The Inquiry was interested to find out whether or no the Princess had committed adultery with any of the gentlemen who were in the habit of visiting her. Among these was a Captain Thomas Manby, R.N., who was in constant attendance when his ship the Africaine was in dock, and who apparently turned up in a boat when the Princess went to stay at Southend and Margate. Needless to say, the servants named him as Caroline’s lover, and there were stories of their being discovered together in compromising attitudes, all of which Captain Manby, when questioned, firmly denied.

Sir Thomas Lawrence, commissioned by the King to paint the Princess and her daughter, was also accused by the servants of unconventional behaviour. It was alleged that several times he slept in the house. This he firmly admitted, as it had been “for the greater convenience of executing his painting”. “I have likewise,” he declared, “been graciously admitted to her Royal Highness’s presence in the evenings, and remained there till twelve, one, and two o’clock.” But, lest anyone should misunderstand this statement, he quickly added that he had never been alone with the Princess.

Admiral Sir Sidney Smith, safely at sea, made no attempt to defend himself against the accusations of pages and footmen, including one William Cole, whose evidence cannot have been entirely reliable. The Princess dismissed him from her service in 1802, but Cole kept in close touch with the staff at Montague House, and now stated confidently that “Mr. Bidgood’s wife has lately told him, that Fanny Lloyd told her, that Mary Wilson had told Lloyd, that one day, when she went into the Princess’s room, she found the Princess and Sir Sidney in the fact; that she [Wilson] immediately left the room, and fainted at the door”.’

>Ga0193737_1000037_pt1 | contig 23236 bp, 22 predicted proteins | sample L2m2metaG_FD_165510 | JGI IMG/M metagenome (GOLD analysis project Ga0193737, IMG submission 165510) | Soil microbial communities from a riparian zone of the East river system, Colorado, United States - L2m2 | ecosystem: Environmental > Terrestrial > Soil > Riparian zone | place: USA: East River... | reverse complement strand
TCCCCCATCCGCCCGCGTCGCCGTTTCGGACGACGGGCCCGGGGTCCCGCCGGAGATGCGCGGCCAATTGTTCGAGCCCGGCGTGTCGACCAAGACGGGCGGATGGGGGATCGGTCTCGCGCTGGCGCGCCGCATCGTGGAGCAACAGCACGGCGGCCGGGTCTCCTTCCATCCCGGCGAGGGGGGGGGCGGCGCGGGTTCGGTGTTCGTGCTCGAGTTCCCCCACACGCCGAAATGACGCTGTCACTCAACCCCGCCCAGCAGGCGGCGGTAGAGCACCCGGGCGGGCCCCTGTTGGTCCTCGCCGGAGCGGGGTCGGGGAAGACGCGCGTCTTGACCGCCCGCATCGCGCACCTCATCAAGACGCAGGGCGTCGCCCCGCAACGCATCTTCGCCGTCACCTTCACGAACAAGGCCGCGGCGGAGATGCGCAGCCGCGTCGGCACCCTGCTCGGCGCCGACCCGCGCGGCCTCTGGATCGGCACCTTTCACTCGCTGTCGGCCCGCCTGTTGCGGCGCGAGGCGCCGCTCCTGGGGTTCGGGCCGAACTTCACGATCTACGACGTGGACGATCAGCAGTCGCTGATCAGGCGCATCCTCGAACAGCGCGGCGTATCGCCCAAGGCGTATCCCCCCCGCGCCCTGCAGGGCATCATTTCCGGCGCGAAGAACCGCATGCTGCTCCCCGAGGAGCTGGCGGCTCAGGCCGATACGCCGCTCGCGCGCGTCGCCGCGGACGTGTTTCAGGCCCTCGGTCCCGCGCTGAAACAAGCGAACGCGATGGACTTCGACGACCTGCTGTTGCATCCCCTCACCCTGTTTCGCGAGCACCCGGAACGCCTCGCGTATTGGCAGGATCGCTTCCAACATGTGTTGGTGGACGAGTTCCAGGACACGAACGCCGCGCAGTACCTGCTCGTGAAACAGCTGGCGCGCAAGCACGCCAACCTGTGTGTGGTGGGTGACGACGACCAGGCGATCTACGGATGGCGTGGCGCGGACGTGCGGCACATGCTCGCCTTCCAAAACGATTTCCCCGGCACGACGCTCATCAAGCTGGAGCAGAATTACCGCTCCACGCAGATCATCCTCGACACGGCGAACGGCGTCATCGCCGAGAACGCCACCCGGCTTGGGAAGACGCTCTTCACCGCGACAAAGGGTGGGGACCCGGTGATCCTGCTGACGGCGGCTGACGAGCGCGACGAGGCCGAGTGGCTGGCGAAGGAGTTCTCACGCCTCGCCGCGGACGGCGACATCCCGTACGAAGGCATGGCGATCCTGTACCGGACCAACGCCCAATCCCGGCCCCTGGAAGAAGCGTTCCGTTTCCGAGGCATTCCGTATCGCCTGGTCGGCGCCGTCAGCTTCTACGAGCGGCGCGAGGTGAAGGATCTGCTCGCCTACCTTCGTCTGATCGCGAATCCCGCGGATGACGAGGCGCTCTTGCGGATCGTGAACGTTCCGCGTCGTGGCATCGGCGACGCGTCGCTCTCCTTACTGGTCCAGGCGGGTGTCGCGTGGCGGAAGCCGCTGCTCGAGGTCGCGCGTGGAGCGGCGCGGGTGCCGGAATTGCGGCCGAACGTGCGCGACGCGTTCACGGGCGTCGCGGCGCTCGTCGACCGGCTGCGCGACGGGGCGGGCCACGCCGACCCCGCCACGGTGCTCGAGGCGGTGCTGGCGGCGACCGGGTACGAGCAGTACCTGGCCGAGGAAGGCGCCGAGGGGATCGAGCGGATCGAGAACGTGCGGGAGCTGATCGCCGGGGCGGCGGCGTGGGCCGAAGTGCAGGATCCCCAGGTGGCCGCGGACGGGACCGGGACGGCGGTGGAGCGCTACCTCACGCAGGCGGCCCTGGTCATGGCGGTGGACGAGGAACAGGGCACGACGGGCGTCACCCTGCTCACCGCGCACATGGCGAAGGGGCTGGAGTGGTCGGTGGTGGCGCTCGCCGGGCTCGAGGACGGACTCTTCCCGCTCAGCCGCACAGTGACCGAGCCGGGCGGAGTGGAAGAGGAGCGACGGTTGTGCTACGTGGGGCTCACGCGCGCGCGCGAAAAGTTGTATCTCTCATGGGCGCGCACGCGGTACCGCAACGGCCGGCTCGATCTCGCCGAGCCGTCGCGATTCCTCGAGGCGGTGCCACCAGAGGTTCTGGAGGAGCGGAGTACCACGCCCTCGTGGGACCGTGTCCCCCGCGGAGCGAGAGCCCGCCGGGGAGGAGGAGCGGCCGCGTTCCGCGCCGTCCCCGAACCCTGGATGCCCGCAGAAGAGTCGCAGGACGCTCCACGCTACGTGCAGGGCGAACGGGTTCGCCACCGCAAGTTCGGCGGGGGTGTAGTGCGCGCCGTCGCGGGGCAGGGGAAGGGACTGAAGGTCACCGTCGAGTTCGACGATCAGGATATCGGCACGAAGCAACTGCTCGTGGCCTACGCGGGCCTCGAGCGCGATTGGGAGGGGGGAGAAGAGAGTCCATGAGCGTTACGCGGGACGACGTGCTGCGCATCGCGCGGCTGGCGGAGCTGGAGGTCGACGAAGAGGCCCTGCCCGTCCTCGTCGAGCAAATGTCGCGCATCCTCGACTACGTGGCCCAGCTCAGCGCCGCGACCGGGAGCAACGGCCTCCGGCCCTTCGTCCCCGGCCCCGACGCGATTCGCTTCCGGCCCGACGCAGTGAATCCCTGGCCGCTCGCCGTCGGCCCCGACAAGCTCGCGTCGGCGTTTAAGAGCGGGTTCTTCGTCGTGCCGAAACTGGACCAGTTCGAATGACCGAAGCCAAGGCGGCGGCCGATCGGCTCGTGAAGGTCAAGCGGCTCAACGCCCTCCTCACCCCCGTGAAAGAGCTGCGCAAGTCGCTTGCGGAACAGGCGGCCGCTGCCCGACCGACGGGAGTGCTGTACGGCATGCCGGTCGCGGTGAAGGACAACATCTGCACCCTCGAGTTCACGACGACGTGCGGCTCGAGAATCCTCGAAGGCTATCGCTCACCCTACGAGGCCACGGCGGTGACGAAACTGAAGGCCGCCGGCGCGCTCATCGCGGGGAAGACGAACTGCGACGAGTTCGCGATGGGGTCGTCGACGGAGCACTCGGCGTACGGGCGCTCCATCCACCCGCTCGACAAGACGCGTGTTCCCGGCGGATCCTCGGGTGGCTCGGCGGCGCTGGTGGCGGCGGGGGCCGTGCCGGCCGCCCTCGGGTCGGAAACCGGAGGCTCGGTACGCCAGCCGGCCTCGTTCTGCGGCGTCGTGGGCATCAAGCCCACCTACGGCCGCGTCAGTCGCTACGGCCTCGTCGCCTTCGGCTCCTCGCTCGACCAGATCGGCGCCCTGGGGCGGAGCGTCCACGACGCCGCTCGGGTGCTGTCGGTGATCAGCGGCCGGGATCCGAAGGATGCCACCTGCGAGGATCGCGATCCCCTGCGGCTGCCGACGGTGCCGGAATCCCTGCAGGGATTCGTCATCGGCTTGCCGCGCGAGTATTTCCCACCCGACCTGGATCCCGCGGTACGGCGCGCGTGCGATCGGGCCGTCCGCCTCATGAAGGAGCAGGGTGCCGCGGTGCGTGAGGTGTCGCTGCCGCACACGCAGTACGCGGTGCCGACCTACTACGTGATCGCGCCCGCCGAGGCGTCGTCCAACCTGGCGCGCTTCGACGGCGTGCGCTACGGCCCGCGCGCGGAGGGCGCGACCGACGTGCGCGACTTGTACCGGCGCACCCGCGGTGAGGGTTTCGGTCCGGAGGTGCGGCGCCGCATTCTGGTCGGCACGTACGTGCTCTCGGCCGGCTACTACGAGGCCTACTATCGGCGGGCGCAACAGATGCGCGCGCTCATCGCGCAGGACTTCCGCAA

[an extract from ‘Prinny’s Daughter: A Biography of Princess Charlotte of Wales’ by Thea Home]

Princess Caroline by Thomas Lawrence, 1804, National Portrait Gallery

Portrait: Caroline of Brunswick by Thomas Lawrence, 1804, National Portrait Gallery

The Rumours Are Spreading About Princess Caroline…

‘His daughter’s will was not the only family business with which the Prince of Wales burdened his father’s ministers in the spring of 1806.

Like everyone in London society, the Prince had heard scores of lurid stories about the life his wife was leading in Blackheath. It was said that her dinner parties often ended in unseemly games of blind man’s buff, that she was in the habit of leaving the room with gentlemen guests and not returning for more than an hour, that she had given birth to a child and that she had had dozen of lovers, among them the treasurer of the navy, George Canning, two naval officers, the dashing Captain Sir Sidney Smith and Captain Thomas Manby, and the painter Sir Thomas Lawrence, who was known to have slept in her house while painting her portrait.

If the Prince could prove the worst of these stories, there was a chance that might be allowed to bring an action for divorce against his wife; towards the end of 1805 he was approached by a Lieutenant – Colonel of marines, Sir John Douglas, with what looked like all the proof he needed.’

[an extract from ‘Charlotte&Leopold’ by James Chambers]

Henry Pierce Bone, George IV, 1840

Picture: George IV by Henry Pierce Bone from http://www.royalcollection.org.uk/collection/the-collectors/george-iv